Former U2 pilot Hua Hsi-chun (華錫鈞) donated the majority of his life’s savings to National Cheng Kung University yesterday to help cultivate Taiwanese talent in aeronautical engineering.
Hua, who is based in the US, was quoted by former Aerospace Industrial Development Corp chairman Shung Yeou-kuang (邢有光), who received Hua’s donation, as saying that he decided to donate NT$15 million (US$501,680) to the university because aeronautical studies are vital to the nation, but they do not enjoy the attention they deserve.
Besides funding aeronautical studies, the donation will also be used to set up a think tank in the field, said Hwung Hwung-hweng (黃煌煇), president of the university, where Hua once taught.
Hua, 87, flew the high-altitude spyplanes over China between 1959 and 1963 as a pilot with the Air Force’s 35th Squadron, known as the “Black Cat Squadron,” which assisted the US in reconnaissance missions over China during the Cold War.
The former airman, who holds a master’s degree and a doctorate in aeronautical engineering from Purdue University in the US, served as vice president of the military-run Chungshan Institute of Science and Technology and as a strategy advisor to former president Lee Teng-hui (李登輝).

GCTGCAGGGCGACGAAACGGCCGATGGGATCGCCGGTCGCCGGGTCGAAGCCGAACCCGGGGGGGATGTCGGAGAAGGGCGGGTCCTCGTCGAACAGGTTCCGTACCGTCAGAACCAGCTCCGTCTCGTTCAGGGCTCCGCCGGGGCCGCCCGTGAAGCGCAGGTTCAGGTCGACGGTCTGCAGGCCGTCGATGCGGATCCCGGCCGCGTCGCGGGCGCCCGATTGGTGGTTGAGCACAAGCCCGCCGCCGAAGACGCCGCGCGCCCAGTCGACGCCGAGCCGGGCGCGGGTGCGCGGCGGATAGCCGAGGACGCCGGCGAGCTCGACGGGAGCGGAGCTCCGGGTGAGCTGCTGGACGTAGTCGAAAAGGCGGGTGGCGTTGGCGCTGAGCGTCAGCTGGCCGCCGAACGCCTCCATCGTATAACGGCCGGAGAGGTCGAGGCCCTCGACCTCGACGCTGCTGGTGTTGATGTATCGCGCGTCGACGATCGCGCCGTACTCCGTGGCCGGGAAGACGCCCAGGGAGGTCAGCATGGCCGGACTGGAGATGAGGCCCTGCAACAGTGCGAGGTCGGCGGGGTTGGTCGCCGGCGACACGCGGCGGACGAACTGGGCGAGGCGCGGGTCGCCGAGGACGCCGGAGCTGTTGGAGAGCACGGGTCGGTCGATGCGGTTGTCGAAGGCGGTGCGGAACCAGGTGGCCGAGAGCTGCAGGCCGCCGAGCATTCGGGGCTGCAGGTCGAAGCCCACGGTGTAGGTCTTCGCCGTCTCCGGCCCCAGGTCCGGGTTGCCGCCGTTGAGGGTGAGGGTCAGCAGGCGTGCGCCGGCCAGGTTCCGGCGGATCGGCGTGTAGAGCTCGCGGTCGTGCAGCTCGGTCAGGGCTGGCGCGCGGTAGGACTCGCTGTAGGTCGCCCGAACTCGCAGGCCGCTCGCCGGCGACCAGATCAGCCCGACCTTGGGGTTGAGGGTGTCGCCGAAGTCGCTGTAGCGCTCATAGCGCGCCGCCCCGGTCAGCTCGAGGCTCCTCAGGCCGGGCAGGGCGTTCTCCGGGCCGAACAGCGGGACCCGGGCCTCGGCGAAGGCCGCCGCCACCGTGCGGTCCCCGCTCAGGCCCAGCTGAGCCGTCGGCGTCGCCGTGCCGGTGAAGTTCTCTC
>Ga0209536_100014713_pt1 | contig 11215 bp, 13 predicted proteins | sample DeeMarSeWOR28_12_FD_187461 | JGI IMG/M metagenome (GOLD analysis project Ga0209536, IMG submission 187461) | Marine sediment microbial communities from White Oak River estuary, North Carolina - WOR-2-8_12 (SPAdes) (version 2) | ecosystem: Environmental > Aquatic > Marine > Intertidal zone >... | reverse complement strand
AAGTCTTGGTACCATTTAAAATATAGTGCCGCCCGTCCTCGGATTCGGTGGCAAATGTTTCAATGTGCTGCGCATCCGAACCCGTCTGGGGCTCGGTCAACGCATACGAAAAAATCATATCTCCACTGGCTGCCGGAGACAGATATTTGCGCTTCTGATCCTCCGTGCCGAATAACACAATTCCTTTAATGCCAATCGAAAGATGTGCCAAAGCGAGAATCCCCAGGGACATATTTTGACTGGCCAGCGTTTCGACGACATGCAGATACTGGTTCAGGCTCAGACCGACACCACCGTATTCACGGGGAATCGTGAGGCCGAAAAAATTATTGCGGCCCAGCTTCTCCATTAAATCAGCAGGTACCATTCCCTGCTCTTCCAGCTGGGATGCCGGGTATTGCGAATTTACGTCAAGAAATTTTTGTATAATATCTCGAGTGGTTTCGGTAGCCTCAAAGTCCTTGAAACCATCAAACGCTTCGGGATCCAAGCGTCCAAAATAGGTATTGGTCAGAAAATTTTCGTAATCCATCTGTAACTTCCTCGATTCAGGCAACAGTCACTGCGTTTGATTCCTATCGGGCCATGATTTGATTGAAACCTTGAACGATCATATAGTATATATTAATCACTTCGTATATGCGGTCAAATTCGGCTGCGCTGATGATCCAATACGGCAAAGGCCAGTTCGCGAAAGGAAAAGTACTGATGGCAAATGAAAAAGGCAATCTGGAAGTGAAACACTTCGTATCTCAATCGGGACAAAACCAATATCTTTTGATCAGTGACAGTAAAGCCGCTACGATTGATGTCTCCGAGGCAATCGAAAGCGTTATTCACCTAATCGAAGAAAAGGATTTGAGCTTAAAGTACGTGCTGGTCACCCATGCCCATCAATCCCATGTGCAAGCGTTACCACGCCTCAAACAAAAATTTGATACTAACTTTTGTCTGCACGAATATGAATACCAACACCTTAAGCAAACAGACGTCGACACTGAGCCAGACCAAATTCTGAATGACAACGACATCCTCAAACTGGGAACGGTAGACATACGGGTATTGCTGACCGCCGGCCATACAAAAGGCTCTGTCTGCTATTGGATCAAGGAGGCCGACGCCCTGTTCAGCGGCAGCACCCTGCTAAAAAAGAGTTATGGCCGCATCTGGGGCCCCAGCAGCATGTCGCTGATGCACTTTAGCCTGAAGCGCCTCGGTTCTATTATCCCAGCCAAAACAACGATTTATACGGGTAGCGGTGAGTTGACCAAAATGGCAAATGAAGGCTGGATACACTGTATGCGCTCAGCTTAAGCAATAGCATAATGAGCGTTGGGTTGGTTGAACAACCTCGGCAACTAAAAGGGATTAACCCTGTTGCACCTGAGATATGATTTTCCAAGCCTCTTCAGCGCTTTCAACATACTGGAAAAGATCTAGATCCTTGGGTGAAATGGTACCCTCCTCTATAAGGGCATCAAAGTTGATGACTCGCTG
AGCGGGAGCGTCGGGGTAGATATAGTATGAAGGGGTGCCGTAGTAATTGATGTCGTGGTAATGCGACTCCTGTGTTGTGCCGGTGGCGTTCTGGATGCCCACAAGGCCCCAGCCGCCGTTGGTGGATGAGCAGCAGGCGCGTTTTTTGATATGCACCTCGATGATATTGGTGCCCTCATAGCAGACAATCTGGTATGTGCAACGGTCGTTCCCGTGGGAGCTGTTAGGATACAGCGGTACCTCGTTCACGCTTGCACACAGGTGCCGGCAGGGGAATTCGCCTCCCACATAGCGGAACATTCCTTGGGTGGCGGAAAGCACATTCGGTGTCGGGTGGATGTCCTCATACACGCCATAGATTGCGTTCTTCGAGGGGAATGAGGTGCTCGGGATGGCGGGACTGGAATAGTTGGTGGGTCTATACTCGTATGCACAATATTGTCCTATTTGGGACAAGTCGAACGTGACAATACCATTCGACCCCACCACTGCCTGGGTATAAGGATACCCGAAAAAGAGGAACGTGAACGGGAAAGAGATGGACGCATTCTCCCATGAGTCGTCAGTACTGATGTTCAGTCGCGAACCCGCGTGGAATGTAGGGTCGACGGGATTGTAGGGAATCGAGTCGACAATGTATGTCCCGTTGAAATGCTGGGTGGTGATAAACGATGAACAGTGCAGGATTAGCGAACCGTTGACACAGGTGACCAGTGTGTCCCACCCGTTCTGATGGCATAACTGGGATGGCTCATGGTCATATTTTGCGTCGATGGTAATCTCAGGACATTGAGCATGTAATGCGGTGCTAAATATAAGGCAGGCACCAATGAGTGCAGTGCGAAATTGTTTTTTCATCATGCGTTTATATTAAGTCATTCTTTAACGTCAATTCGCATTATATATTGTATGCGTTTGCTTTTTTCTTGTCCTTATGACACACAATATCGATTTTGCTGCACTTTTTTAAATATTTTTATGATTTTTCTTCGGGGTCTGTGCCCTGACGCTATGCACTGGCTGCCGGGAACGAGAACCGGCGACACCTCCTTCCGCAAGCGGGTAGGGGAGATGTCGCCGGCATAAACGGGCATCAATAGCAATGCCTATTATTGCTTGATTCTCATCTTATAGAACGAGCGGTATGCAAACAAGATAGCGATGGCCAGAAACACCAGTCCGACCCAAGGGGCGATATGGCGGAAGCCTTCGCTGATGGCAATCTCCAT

Known as the father of Taiwanese aviation, Hua also played a major role in the development of the nation’s military planes, overseeing the design of the TCH-1 turboprop trainer, the more advanced AT-3 transonic jet-trainer, the XC-2 transport aircraft and the locally built Indigenous Defense Fighter.
Hua has been awarded several military decorations in recognition of his significant contributions to national security, as well as the US’ Distinguished Flying Cross.
Shung said that Hua, despite being based in the US, is still greatly interested in aeronautical research and development in Taiwan.
Shung described Hua as a great role model for members of the air force because he boasts actual combat experience and a profound knowledge of aeronautics.